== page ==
What is STEM Play

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STEM Play is a concept which pops up regularly, but what is it? In today’s blog post, I hope to cover this topic along with some practical, real-world activities you can use with your own children!

So, what is STEM play?

Quite simply, STEM is short for Science, Technology, Engineering and Maths. This might sound like a crazy concept for a toddler, but actually they are using these skills all the time! For example:

· Does your little one build towers and building with blocks? That’s engineering!

· Do they notice if one of their toy cars is missing? That’s Maths!

· Do they explore different textures from materials in the garden? That’s Science!

· Have they used equipment, such as scissors, wheels, crayons or cameras to achieve a simple goal? That’s technology!

Why is STEM play important?

Research shows that children who have developed efficient STEM skills in early life, have higher achievement in both maths and reading in school. Children are naturally curious. They want to understand how and why things work. They want to know what will happen if they push that button or pull that string. Focusing on STEM play enables children to foster that natural curiosity in a way that builds upon other skills, too. They learn without even realising they are doing so and they problem solve while having fun.

Furthermore, STEM play helps children to learn about the world around them. They develop so many key skills along the way, but crucially, they develop the ability to problem solve. Regardless of the activity at hand, or the skills your child develops, having good problem-solving strategies opens an incredible number of doors to further and more meaningful learning.

This activity was perfect for Maths as it involved shape, colour recognition and counting. We also linked it to our science activities exploring bugs in the garden!

Do I need loads of equipment for STEM play?

Absolutely not! STEM play can use a variety of equipment or none at all! For example, ‘Look at that road sign. What shape is it?’ This is developing STEM (maths) skills while on a daily walk and with no equipment whatsoever.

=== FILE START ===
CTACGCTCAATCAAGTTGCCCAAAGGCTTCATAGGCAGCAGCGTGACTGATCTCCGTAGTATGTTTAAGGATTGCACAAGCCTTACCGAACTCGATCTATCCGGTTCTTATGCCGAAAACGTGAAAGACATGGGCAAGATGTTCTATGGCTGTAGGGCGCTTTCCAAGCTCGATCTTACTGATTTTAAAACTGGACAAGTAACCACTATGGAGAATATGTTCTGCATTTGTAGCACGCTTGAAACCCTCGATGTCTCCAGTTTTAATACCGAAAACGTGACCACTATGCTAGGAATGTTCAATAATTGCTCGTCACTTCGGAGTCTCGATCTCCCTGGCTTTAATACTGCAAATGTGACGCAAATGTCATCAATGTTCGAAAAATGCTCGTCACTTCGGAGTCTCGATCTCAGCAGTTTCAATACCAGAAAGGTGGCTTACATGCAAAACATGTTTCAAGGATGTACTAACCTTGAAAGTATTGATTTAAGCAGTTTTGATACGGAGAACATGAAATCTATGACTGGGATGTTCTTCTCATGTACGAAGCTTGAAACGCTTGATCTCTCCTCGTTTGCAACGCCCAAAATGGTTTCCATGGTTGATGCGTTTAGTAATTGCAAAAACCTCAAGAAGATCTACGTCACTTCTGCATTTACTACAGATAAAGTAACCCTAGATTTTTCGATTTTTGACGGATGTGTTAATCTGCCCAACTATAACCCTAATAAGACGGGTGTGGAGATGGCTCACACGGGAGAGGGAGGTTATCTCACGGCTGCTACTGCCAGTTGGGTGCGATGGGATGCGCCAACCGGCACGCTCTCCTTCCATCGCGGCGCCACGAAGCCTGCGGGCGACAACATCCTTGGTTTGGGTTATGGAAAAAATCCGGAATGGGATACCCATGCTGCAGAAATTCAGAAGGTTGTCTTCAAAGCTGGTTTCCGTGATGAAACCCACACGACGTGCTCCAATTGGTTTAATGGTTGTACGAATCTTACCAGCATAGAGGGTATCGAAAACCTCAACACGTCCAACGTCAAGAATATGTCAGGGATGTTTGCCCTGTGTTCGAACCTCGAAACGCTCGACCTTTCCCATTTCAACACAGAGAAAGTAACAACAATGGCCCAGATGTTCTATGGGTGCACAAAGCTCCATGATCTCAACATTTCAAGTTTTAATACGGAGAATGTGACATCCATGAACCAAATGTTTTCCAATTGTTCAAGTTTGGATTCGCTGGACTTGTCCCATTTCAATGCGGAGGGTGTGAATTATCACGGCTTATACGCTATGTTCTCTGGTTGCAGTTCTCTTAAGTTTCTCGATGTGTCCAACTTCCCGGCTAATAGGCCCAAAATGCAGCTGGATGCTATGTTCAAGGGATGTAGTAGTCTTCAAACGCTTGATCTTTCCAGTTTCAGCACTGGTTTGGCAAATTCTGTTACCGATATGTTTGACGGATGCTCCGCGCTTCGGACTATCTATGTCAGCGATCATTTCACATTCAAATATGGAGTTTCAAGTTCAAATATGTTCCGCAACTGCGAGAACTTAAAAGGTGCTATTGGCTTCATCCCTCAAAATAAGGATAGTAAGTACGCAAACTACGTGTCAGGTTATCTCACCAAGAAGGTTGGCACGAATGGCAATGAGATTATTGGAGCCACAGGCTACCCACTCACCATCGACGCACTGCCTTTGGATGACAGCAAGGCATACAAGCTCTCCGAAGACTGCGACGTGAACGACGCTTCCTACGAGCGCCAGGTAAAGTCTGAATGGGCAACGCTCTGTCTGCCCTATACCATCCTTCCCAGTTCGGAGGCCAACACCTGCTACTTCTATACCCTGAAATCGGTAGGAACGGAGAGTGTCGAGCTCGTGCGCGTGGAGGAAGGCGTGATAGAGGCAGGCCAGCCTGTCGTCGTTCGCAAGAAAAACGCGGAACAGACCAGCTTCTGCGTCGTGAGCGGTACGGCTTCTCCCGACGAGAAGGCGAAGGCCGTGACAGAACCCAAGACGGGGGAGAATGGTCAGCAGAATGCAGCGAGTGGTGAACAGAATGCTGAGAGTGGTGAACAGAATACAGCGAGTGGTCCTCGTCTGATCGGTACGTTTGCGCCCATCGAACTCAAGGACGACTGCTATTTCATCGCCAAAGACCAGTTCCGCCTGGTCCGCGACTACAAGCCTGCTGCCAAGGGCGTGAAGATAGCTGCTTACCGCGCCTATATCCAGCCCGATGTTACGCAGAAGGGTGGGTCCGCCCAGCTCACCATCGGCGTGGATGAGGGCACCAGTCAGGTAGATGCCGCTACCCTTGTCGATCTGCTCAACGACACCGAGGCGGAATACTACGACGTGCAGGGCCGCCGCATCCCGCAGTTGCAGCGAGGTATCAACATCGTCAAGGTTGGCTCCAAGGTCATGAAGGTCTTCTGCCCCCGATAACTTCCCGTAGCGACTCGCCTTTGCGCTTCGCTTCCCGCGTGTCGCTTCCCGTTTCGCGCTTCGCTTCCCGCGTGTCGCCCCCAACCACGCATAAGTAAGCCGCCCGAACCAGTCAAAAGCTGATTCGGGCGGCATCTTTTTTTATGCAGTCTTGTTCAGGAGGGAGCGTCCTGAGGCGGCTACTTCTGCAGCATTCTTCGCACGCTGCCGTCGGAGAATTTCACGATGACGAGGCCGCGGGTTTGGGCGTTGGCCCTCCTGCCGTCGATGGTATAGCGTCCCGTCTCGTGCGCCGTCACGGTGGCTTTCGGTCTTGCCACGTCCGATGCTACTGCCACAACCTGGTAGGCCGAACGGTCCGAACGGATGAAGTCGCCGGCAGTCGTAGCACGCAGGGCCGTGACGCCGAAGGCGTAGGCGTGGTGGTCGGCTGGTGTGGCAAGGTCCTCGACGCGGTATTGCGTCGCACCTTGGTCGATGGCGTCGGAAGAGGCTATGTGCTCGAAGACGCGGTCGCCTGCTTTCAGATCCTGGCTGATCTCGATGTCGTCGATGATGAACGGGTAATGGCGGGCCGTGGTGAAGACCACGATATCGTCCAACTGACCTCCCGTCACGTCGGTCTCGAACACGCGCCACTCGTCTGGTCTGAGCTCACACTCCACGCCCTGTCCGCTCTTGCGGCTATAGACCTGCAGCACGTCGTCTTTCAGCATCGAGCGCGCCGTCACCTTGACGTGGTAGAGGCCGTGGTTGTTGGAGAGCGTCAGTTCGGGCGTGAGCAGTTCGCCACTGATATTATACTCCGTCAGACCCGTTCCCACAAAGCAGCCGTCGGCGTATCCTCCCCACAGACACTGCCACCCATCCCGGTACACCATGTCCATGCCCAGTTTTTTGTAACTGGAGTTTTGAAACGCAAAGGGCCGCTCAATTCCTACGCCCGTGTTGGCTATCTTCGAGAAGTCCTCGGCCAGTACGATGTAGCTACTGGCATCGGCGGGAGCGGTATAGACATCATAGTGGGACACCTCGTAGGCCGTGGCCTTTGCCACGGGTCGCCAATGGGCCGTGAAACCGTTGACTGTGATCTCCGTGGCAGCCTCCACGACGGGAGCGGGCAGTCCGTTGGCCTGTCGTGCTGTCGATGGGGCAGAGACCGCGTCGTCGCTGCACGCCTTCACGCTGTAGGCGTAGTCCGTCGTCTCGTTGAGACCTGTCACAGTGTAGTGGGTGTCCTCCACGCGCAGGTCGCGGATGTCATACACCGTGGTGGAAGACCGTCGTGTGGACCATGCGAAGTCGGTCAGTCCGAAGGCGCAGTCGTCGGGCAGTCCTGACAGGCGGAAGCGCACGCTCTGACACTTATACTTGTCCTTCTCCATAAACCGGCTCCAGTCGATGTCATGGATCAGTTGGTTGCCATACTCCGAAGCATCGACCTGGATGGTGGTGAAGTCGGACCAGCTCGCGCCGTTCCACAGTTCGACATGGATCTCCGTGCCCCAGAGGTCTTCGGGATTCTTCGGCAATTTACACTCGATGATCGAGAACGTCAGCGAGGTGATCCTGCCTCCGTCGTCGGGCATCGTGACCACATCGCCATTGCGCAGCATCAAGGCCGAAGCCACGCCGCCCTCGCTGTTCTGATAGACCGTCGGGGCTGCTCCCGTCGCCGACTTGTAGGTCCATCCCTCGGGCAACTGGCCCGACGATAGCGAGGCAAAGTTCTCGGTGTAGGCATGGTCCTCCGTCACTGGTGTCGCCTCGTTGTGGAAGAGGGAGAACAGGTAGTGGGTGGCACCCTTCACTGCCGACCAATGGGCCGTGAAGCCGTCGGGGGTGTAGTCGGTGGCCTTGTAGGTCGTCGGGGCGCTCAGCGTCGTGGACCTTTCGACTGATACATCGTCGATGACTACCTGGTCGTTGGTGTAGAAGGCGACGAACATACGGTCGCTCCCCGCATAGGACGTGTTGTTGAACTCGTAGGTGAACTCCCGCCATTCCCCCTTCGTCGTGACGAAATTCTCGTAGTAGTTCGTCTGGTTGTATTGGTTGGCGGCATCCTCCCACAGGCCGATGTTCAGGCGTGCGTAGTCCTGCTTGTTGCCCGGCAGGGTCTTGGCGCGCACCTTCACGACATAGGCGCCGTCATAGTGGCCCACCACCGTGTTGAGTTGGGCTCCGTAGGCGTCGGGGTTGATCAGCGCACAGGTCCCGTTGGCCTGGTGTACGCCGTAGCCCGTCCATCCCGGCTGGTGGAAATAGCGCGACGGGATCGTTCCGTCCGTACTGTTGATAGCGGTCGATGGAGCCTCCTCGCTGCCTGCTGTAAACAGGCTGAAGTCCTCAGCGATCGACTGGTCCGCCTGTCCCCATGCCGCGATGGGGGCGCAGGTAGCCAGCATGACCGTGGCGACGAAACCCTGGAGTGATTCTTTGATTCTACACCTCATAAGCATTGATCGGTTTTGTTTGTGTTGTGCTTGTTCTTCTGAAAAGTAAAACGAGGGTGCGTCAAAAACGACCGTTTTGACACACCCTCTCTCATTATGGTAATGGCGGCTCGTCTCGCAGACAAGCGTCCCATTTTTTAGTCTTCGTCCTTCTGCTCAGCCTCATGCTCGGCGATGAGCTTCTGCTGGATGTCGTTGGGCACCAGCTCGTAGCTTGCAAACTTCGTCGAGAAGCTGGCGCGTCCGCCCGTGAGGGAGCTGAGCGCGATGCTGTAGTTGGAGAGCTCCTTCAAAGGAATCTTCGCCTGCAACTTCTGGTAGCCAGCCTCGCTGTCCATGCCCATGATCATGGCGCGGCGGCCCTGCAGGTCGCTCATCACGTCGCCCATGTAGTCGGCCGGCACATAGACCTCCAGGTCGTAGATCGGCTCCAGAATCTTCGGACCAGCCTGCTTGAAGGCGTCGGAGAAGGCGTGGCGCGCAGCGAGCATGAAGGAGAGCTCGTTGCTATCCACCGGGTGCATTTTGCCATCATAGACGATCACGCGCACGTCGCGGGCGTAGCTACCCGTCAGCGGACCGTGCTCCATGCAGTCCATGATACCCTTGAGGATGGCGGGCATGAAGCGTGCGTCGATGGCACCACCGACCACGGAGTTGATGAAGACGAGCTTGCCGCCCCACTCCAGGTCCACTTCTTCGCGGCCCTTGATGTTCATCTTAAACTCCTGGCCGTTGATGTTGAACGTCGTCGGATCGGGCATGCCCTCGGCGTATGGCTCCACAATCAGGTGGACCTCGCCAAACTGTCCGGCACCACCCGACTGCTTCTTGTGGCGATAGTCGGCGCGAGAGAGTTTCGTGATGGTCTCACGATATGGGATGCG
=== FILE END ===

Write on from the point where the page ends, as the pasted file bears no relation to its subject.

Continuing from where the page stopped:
Other examples:

· I wonder how many pieces of pasta you can fit on your spoon.

· Wow! How many bricks have you used for your tower?

· Which one of your cars is biggest?

· Can you spot 5 flowers?

· How many steps does it take to walk to the kitchen?

· How many birds are in the garden?

· How could we measure that without a ruler? How many leaves long is it?

How can I use STEM play to support my child’s development?

The good news is children are developing these wonderful skills every single day through play! Whether your little one is building a block tower, painting a beautiful sunny scene or sculpting a dog from playdough, they are developing crucial STEM skills. Our job as parents is to facilitate that development through simple activities and tweaks.

Below I have collated a list of examples for each STEM strand. This is by no means an exhaustive list, but a few suggestions to help you on your way. Have other ideas? Drop me a DM over on Instagram.


In this activity, Arlo had a range of resource to explore including different textures, how they react with each other, what they smell like and where they come from!

· Observing the world around them – seasons, day/night, position of the moon or sun.

· Mix different paint colours together.

· Explore the senses – Taste this. Is it sweet? Sour? Salty? Does this feel rough or smooth? What does this flower smell like? What can we see from the window? Can you describe it?